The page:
The research question framing this proposal is how an important organisation for Swedish industrial relations negotiate what seems to be a fundamental contradiction among its members. The aim is to analyse the strategies and actions taken by trade unions in relation to migrant workers, ethnic diversity and members and activists displaying support for extreme right parties.

The theoretical framework is drawn from labour studies and industrial relations research along with migration and ethnic studies, supplemented with gender studies.. Methodologically, the project is an ethnographic study of five blue collar trade unions and Landsorganisationen, employing semi-structured interviews and participant observation, complemented with document analysis.

Finished projects

Transnational Practices and Movement in Southern Africa

Xolani Tshabalala, Postdoc & Stefan Jonsson, Professor

This project examines circular movement in Southern Africa in the context of entrepreneurship, multiple logics of legitimacy, and everyday interaction between travelers and state functionaries. The project...
This project examines circular movement in Southern Africa in the context of entrepreneurship, multiple logics of legitimacy, and everyday interaction between travelers and state functionaries. The project builds on the ideas of the human economy and embodiment as a way to investigate how movement can be understood by those that are involved in its everyday practice. The projects specifically focuses on the practice of private transporting of goods, people and ideas between South-Western Zimbabwe and South Africa. A focus on practices of movement has some implications for the understanding of migration in Southern Africa, of economic livelihoods and of the continued development of the African state in general.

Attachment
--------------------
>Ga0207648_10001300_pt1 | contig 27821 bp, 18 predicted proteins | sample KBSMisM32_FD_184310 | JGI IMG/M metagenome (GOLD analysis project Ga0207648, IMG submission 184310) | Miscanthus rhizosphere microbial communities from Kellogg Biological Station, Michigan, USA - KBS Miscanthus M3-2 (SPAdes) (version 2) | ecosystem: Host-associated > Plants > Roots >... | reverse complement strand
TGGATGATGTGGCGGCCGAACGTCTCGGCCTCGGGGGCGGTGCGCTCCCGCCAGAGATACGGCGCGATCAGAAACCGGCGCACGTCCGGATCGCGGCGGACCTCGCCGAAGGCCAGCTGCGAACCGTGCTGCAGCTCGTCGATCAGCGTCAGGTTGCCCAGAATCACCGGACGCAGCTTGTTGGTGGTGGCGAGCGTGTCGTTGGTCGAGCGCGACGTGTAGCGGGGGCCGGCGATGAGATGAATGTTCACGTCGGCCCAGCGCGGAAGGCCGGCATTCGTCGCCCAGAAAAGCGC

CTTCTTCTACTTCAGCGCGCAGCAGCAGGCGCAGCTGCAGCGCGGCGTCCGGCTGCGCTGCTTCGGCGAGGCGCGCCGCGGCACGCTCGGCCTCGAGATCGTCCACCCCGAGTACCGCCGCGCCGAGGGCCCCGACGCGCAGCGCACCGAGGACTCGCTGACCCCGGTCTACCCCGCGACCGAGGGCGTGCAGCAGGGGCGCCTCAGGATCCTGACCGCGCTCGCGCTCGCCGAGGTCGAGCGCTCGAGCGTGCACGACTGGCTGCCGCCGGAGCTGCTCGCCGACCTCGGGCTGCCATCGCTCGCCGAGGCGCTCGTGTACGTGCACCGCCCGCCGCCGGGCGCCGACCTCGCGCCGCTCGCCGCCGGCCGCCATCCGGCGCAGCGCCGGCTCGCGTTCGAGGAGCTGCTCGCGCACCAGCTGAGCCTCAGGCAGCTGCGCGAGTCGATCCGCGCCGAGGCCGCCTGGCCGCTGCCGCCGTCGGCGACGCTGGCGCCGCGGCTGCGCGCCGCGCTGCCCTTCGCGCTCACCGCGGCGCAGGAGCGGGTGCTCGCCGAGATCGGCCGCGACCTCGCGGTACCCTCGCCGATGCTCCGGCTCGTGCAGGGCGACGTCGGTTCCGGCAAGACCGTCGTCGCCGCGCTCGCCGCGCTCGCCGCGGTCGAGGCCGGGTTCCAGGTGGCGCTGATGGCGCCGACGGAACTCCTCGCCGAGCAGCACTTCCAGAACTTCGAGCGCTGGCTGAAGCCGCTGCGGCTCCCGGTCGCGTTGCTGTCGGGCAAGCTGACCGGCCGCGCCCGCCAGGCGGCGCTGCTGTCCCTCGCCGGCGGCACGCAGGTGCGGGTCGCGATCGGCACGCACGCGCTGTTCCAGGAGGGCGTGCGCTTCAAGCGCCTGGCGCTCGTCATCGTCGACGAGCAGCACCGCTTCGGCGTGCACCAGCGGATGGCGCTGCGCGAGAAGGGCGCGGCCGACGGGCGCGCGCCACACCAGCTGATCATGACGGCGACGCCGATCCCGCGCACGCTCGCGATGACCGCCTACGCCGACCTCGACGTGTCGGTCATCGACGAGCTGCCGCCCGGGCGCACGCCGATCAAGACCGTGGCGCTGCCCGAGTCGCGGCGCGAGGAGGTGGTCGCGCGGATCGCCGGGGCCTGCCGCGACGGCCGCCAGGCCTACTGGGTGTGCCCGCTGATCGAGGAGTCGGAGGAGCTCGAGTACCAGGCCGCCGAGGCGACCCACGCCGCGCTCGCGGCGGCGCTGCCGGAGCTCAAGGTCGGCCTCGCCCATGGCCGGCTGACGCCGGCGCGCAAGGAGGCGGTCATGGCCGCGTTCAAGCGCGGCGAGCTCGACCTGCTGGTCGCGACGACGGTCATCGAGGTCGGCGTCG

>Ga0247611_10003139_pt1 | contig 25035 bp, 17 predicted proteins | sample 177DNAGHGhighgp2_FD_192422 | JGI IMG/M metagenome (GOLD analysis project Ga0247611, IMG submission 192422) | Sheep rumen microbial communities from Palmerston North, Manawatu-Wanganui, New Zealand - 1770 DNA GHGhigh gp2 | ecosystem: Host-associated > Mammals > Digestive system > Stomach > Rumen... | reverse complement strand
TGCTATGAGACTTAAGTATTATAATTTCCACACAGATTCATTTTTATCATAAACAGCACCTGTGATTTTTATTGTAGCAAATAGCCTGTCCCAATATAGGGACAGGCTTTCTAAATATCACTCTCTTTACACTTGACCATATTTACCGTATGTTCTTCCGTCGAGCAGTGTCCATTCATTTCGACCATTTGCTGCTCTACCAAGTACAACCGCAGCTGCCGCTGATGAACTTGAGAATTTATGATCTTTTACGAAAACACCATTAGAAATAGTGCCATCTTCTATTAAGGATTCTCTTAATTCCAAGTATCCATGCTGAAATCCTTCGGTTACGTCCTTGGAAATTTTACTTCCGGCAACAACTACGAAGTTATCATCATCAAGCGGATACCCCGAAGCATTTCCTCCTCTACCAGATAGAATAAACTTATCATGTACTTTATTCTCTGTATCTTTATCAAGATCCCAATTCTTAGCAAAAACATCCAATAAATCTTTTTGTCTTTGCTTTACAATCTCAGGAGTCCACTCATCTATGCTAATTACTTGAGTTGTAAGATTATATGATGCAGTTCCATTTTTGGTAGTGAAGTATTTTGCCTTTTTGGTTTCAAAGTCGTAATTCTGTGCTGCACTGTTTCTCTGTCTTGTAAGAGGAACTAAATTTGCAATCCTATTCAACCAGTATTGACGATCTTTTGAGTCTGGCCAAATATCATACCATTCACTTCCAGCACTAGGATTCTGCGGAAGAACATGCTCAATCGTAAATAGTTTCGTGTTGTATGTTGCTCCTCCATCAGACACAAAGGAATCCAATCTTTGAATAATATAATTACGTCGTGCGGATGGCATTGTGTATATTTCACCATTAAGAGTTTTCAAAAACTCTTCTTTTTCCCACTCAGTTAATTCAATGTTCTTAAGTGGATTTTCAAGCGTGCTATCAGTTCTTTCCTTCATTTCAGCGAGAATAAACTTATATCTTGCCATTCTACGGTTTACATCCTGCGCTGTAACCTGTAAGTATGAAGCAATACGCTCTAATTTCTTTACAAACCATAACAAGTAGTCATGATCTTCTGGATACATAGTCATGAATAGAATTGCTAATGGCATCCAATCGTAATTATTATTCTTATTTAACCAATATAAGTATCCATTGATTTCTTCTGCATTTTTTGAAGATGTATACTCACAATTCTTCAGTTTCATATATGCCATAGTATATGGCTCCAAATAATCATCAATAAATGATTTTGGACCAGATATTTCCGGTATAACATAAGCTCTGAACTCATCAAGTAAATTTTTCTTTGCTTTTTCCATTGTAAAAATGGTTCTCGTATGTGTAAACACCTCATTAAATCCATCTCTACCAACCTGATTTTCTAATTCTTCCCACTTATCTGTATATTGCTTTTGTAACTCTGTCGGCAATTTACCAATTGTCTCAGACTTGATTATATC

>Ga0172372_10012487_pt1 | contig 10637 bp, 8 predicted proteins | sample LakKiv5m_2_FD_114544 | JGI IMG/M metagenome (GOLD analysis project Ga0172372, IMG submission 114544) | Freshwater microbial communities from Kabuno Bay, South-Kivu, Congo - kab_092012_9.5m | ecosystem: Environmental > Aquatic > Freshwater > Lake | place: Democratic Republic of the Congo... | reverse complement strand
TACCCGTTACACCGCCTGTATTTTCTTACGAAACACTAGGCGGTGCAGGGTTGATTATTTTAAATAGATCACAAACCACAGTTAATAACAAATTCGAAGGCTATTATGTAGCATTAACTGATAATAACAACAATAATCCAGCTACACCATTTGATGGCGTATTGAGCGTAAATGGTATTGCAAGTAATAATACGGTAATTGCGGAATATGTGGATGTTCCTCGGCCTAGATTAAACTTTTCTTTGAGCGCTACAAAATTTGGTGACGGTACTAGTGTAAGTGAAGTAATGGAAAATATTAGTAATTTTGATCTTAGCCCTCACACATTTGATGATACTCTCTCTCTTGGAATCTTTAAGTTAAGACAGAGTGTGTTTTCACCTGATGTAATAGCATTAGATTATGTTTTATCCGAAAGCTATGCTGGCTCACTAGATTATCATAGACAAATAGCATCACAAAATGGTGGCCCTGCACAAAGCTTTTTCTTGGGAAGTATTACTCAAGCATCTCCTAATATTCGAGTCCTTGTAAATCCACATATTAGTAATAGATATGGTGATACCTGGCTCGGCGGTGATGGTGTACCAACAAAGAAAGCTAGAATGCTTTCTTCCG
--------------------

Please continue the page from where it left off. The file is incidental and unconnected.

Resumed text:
Prefixed Africanity: Perceptions of Belonging and Landscape

Julia Willén , PhD candidate & Stefan Jonsson, Professor

This project examines the position of the white subject in Africa. The study is focused on the narratives of belonging among white Africans during the post WWII period in South Africa and Southern Rhodesia,...
This project examines the position of the white subject in Africa. The study is focused on the narratives of belonging among white Africans during the post WWII period in South Africa and Southern Rhodesia, or today's Zimbabwe. I hope to show that during this period a new subject position emerged as a result of political and social constraints: descendants of white settlers (often women) who found themselves being in-between an old, given colonial order, and the decolonial processes of the antiracist, anti-imperial and anticolonial struggles in Southern Africa and Europe which brought the colonial era to an end.

The post-WWII anticolonial struggle, which involved both black and white activists in Africa as well as in Europe, brought forth the question: 'What are whites (still) doing in Africa?' This project examines how this (irresolvable) question, and the complicity of being white, interfere with the white subject's identification with the land and its people. And, conversely, how this identification with the land and its people related to white people's commitment to the anticolonial struggle.

Women and Migrants within the Sweden Democrats

Anders Neergaard, Professor